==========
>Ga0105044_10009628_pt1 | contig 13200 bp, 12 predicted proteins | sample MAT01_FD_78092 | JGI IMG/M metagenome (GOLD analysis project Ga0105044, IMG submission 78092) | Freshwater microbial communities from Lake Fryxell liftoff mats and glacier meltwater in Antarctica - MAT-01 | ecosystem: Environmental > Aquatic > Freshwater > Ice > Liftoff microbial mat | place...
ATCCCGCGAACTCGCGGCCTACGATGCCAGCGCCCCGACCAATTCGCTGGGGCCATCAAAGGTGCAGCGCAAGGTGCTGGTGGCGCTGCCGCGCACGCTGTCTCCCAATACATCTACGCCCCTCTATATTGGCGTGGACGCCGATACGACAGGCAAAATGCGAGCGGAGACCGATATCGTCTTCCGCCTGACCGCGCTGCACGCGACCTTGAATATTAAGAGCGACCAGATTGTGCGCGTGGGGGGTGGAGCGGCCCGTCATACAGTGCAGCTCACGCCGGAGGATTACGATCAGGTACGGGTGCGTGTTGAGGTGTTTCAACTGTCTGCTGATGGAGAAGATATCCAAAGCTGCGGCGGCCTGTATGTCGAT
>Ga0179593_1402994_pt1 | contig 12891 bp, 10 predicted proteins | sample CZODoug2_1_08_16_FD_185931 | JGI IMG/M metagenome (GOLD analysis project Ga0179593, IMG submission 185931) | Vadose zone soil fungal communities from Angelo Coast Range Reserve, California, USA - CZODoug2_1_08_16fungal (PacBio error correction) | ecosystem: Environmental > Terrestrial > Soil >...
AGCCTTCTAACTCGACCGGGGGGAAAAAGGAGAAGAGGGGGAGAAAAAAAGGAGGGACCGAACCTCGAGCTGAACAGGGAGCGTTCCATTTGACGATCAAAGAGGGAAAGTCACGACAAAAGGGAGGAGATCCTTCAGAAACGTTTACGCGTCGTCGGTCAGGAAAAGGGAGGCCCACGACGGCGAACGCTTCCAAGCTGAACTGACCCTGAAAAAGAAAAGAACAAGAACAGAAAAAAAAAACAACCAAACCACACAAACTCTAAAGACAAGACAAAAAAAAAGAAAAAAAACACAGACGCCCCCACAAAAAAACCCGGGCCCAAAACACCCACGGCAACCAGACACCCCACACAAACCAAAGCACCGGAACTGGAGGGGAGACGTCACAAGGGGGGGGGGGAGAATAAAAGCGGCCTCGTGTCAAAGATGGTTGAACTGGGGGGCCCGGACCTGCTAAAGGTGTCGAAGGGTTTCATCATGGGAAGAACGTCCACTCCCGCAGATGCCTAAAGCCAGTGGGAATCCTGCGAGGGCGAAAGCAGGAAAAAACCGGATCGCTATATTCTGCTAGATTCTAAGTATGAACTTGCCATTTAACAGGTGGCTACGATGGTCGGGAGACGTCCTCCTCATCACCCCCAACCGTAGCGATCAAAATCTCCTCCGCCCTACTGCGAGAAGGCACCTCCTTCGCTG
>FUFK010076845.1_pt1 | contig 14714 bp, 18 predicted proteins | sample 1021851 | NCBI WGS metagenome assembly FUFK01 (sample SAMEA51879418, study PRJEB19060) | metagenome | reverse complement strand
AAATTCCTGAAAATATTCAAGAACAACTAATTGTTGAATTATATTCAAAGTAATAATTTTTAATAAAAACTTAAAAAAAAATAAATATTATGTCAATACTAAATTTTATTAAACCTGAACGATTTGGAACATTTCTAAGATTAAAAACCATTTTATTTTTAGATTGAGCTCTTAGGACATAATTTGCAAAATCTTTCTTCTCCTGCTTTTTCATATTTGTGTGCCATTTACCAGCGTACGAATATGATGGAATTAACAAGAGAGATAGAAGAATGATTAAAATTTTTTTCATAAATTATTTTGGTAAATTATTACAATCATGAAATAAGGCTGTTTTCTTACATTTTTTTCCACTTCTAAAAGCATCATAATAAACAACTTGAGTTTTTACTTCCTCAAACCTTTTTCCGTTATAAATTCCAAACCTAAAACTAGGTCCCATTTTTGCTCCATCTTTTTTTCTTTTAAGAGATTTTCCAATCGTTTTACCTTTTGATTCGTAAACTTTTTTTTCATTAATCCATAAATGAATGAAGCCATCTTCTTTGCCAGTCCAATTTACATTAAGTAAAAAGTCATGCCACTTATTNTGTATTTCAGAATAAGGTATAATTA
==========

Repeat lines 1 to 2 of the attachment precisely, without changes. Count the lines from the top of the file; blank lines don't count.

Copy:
>Ga0105044_10009628_pt1 | contig 13200 bp, 12 predicted proteins | sample MAT01_FD_78092 | JGI IMG/M metagenome (GOLD analysis project Ga0105044, IMG submission 78092) | Freshwater microbial communities from Lake Fryxell liftoff mats and glacier meltwater in Antarctica - MAT-01 | ecosystem: Environmental > Aquatic > Freshwater > Ice > Liftoff microbial mat | place...
ATCCCGCGAACTCGCGGCCTACGATGCCAGCGCCCCGACCAATTCGCTGGGGCCATCAAAGGTGCAGCGCAAGGTGCTGGTGGCGCTGCCGCGCACGCTGTCTCCCAATACATCTACGCCCCTCTATATTGGCGTGGACGCCGATACGACAGGCAAAATGCGAGCGGAGACCGATATCGTCTTCCGCCTGACCGCGCTGCACGCGACCTTGAATATTAAGAGCGACCAGATTGTGCGCGTGGGGGGTGGAGCGGCCCGTCATACAGTGCAGCTCACGCCGGAGGATTACGATCAGGTACGGGTGCGTGTTGAGGTGTTTCAACTGTCTGCTGATGGAGAAGATATCCAAAGCTGCGGCGGCCTGTATGTCGAT